SHADOW OF THE EAGLE. Mascot, 12 episode serial, 1932. John Wayne, Dorothy Gulliver,Kenneth Harlan, Walter Miller, Edward Hearn, Richard Tucker, ‘Little Billy’ (Rhodes), Ivan Linow, James Bradbury Jr. Directors: Ford Beebe & B. Reeves Eason (the latter uncredited).

   Shadow of the Eagle was John Wayne’s first Serial and a highly enjoyable effort, in its own way, for those prepared to spend four-and-a-half hours of their Precious Youth with a low-budget, low-brow movie no one ever heard of.

   According to Tuska’s book on Mascot, the Duke was offered more money at this time to appear in Nothing Parts for major studios, but he wanted to play Hero Parts, and Nat Levine, King of Cheap Thrills in the early Thirties, told him it was a Lindbergh-type part.

   He signed on, and the next day was carted off in the wee small hours of the morning to arrive at some remote location in time to start shooting at Dawn. (Mascot paid their Actors bv the day and in order to economize they started filming with the first Light of day and often didn’t finish till Midnight.)


   It was a career gamble that paid off, but there must have been times when Wayne wondered about it, what with long days, grueling conditions and short pay.

   Whatever the case, Levine managed to churn out three highly entertaining serials over the next year with his new star before the Duke left for the Wide Open Spaces at Monogram.

   Shadow of the Eagle concerns itself with the efforts of the mysterious “Eagle” to blackmail the Directors of an Aircraft Factory and cast the blame on an innocent Circus Owner, who happens to be the Heroine’s father and Duke’s employer.

   John is allegedly a stunt-flier here, but the closest he probably ever got to a plane in this thing was watching the grainy old stock-footage of Mascot’s Bi-Plane and being chased across a field by it in a scene that looks to have inspired North by Northwest.


   Still, it’s an entertaining film, in its way, with Wayne or some other sympathetic character apparently getting killed off at the end of each chapter, only to be miraculously “saved” in the opening of the next installment — often by the most outrageous cheating or unlikely contrivance.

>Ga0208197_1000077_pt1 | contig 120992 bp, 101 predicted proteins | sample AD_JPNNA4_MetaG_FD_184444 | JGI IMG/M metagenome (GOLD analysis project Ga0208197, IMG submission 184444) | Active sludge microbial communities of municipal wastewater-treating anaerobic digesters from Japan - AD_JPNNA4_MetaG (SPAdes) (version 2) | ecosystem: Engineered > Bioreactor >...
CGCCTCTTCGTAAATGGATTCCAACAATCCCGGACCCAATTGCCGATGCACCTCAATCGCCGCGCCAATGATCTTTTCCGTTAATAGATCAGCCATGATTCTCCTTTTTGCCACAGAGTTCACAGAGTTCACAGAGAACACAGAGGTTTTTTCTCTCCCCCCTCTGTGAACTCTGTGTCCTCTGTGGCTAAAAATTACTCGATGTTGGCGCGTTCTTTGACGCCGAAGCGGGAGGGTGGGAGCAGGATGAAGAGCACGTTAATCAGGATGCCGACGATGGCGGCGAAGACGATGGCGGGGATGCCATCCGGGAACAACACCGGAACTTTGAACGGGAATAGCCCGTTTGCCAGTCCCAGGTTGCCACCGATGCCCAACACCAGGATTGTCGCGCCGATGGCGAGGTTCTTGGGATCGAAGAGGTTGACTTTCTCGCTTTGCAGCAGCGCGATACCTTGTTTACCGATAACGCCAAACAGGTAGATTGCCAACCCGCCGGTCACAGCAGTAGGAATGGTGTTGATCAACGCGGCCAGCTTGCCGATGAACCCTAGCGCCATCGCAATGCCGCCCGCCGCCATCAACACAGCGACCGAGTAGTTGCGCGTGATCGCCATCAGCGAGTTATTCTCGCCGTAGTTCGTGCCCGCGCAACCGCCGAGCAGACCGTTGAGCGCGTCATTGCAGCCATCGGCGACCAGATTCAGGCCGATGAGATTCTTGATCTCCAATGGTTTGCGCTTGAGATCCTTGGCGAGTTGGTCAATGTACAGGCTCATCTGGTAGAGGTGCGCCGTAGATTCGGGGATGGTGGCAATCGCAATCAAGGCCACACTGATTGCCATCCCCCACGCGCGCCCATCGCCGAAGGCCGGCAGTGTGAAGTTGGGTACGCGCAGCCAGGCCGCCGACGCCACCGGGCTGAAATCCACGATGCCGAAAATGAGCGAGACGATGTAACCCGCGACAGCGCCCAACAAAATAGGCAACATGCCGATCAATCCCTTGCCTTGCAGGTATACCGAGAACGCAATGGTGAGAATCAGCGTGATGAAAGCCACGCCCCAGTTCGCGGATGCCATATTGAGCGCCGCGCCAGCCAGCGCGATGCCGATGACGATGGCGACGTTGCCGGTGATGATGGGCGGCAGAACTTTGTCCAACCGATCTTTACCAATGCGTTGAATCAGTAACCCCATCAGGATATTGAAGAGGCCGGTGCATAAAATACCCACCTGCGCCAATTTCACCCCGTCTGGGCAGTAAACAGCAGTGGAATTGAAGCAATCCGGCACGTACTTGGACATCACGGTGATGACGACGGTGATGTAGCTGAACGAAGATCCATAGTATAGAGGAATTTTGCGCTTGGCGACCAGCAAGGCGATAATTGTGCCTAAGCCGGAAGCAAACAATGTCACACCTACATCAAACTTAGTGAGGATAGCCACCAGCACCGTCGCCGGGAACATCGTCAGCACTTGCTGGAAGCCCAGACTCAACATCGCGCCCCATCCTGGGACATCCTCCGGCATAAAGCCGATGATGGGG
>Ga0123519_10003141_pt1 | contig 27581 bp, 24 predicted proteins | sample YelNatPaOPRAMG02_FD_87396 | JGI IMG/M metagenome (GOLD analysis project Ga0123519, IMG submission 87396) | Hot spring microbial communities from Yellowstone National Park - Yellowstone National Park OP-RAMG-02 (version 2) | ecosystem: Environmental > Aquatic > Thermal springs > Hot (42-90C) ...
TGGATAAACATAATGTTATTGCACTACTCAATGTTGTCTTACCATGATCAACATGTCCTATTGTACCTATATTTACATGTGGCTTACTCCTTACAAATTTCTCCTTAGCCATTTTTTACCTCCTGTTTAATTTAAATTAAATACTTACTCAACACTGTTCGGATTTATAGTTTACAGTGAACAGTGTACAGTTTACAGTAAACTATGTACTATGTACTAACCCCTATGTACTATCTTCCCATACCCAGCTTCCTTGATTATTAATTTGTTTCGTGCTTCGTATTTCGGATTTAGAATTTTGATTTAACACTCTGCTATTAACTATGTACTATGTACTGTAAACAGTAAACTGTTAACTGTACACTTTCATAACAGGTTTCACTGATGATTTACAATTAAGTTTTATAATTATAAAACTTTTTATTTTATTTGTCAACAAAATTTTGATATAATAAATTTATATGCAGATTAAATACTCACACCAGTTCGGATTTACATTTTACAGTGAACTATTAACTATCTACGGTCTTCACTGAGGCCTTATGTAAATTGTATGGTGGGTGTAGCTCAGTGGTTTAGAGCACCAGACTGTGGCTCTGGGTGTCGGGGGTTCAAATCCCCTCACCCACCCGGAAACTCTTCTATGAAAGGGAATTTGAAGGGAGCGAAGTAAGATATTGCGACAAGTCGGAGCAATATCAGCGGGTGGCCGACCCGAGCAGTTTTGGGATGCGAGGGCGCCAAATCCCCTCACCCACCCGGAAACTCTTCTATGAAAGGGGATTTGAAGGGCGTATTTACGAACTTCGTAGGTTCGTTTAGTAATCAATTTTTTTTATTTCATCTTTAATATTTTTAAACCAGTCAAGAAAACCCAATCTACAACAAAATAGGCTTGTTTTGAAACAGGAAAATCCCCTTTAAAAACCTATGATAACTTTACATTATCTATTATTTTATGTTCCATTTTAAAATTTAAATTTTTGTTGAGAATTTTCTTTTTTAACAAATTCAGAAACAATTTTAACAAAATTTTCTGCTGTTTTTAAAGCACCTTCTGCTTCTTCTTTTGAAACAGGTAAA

There’s even some convincing Circus atmosphere, with various carnival denizens coming to the rescue at odd moments, including Ivan Linow as the Strong Man, James Bradbury Jr. as a rubber-limbed ventriloquist and Little Billy as — you guessed it.

   Watching this thing, I find myself consistently amazed by the sheer quantity (if not Quality) of Thrills that Levine managed to pack in his film for peanuts. The Mascot serials may be a long way from Artistry, but they have an un-self-conscious innocence and energy that I find totally captivating.


JUKE GIRL Ann Sheridan

JUKE GIRL. Warner Brothers, 1942. Ann Sheridan, Ronald Reagan, Richard Whorf, George Tobias, Gene Lockhart, Alan Hale, Howard da Silva, Donald McBride, Faye Emerson, Fuzzy Knight, Willie Best. Screenplay by A.I. Bezzerides, based on a story by Theodore Pratt, adapted by Kenneth Gamet. Directed by Curtis Bernhardt.

   History adds a touch of irony to this Warners social drama since in it Conservative icon and Republican President Ronald Reagan plays a radical left wing itinerant farm organizer, sort of an Anglo Cesar Chavez.

   It’s the depths of the Depression and Reagan and pal Whorf have just wandered into the farming town of Cat Tail, California (“population 3,000 nine months a year, 30,000 the other three”) where shipper Gene Lockhart and his tough manager Howard da Silva are using their monopoly to break the farmers, like Greek George Tobias.

   Whorf takes a job with Lockhart, but Reagan sticks up for Tobias and thus is set up a classic rivalry between buddies — pal against pal.

JUKE GIRL Ann Sheridan

   Enter Ann Sheridan, the dance hall girl of the title (a ‘Juke Girl’), a tough brassy broad who is no better than she has to be and not as bad as her face is painted — a typical Sheridan role, and a typical Warners leading lady — smart, self sufficient, tough, but with a heart of gold, and more morals than she lets on.